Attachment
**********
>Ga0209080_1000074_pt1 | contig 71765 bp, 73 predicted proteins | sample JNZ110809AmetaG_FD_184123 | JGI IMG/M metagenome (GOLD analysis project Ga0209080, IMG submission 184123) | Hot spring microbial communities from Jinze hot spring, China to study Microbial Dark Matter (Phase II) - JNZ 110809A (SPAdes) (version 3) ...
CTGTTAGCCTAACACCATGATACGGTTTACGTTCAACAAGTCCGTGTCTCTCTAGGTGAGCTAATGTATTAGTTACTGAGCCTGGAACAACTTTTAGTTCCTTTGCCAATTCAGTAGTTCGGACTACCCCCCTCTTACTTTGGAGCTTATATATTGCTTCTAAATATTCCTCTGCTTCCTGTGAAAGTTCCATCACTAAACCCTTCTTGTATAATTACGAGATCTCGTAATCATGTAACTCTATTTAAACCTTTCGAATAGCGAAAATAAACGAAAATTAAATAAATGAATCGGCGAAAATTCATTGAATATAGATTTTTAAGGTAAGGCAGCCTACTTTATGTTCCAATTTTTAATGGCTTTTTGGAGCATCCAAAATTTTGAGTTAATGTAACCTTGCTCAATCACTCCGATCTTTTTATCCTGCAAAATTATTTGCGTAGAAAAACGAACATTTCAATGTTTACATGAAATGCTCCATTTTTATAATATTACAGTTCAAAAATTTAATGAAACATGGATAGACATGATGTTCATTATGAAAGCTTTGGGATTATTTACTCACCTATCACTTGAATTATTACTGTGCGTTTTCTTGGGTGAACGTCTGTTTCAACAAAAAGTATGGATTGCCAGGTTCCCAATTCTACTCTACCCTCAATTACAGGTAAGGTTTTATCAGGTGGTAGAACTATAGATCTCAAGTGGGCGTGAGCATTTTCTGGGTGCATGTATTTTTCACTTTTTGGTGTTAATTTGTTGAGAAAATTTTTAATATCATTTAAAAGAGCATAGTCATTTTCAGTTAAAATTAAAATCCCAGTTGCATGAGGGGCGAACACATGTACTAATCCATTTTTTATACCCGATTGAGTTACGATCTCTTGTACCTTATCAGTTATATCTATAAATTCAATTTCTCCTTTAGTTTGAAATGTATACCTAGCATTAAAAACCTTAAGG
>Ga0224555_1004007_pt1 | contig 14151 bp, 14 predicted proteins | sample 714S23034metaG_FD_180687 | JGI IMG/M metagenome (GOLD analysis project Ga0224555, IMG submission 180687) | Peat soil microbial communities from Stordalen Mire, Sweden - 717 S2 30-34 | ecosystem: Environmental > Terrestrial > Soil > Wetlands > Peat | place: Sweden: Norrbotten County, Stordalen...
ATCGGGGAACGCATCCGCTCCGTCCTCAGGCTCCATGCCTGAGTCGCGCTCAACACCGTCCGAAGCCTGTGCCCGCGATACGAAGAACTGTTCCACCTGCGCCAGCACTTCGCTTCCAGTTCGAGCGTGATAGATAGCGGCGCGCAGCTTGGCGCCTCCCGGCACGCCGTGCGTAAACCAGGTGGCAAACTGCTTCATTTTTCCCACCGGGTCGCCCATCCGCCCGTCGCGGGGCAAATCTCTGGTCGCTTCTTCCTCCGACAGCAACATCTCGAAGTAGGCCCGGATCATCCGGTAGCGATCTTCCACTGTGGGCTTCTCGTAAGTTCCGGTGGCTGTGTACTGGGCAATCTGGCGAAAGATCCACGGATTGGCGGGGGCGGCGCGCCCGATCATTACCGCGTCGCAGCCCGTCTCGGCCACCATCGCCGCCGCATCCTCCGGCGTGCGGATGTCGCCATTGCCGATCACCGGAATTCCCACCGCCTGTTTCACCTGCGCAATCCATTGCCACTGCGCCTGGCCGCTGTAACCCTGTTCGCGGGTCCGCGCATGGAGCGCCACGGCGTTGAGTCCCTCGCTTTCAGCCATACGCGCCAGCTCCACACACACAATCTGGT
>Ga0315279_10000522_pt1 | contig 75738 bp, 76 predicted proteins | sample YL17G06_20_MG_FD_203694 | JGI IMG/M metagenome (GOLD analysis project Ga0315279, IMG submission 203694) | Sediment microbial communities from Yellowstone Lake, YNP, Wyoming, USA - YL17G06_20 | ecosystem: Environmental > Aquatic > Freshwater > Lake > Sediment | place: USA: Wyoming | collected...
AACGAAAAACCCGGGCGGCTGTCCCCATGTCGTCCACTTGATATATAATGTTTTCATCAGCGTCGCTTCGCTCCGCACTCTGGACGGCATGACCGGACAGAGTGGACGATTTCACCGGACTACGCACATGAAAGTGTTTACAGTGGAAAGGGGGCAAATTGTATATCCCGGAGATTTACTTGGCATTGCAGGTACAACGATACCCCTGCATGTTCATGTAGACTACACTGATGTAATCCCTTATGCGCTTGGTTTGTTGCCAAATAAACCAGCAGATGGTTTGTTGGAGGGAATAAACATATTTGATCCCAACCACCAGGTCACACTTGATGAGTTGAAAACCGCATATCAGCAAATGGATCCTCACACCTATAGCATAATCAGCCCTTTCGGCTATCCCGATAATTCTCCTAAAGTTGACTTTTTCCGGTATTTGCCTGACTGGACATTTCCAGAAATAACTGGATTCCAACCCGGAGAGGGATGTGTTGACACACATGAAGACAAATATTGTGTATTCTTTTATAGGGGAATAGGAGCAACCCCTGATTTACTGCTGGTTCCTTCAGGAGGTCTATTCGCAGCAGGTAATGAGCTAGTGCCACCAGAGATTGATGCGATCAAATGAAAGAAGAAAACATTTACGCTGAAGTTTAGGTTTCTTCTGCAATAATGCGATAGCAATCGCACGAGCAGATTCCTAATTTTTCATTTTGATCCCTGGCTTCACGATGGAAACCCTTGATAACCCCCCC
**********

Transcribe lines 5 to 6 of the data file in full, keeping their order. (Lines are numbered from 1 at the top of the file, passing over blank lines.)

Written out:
>Ga0315279_10000522_pt1 | contig 75738 bp, 76 predicted proteins | sample YL17G06_20_MG_FD_203694 | JGI IMG/M metagenome (GOLD analysis project Ga0315279, IMG submission 203694) | Sediment microbial communities from Yellowstone Lake, YNP, Wyoming, USA - YL17G06_20 | ecosystem: Environmental > Aquatic > Freshwater > Lake > Sediment | place: USA: Wyoming | collected...
AACGAAAAACCCGGGCGGCTGTCCCCATGTCGTCCACTTGATATATAATGTTTTCATCAGCGTCGCTTCGCTCCGCACTCTGGACGGCATGACCGGACAGAGTGGACGATTTCACCGGACTACGCACATGAAAGTGTTTACAGTGGAAAGGGGGCAAATTGTATATCCCGGAGATTTACTTGGCATTGCAGGTACAACGATACCCCTGCATGTTCATGTAGACTACACTGATGTAATCCCTTATGCGCTTGGTTTGTTGCCAAATAAACCAGCAGATGGTTTGTTGGAGGGAATAAACATATTTGATCCCAACCACCAGGTCACACTTGATGAGTTGAAAACCGCATATCAGCAAATGGATCCTCACACCTATAGCATAATCAGCCCTTTCGGCTATCCCGATAATTCTCCTAAAGTTGACTTTTTCCGGTATTTGCCTGACTGGACATTTCCAGAAATAACTGGATTCCAACCCGGAGAGGGATGTGTTGACACACATGAAGACAAATATTGTGTATTCTTTTATAGGGGAATAGGAGCAACCCCTGATTTACTGCTGGTTCCTTCAGGAGGTCTATTCGCAGCAGGTAATGAGCTAGTGCCACCAGAGATTGATGCGATCAAATGAAAGAAGAAAACATTTACGCTGAAGTTTAGGTTTCTTCTGCAATAATGCGATAGCAATCGCACGAGCAGATTCCTAATTTTTCATTTTGATCCCTGGCTTCACGATGGAAACCCTTGATAACCCCCCC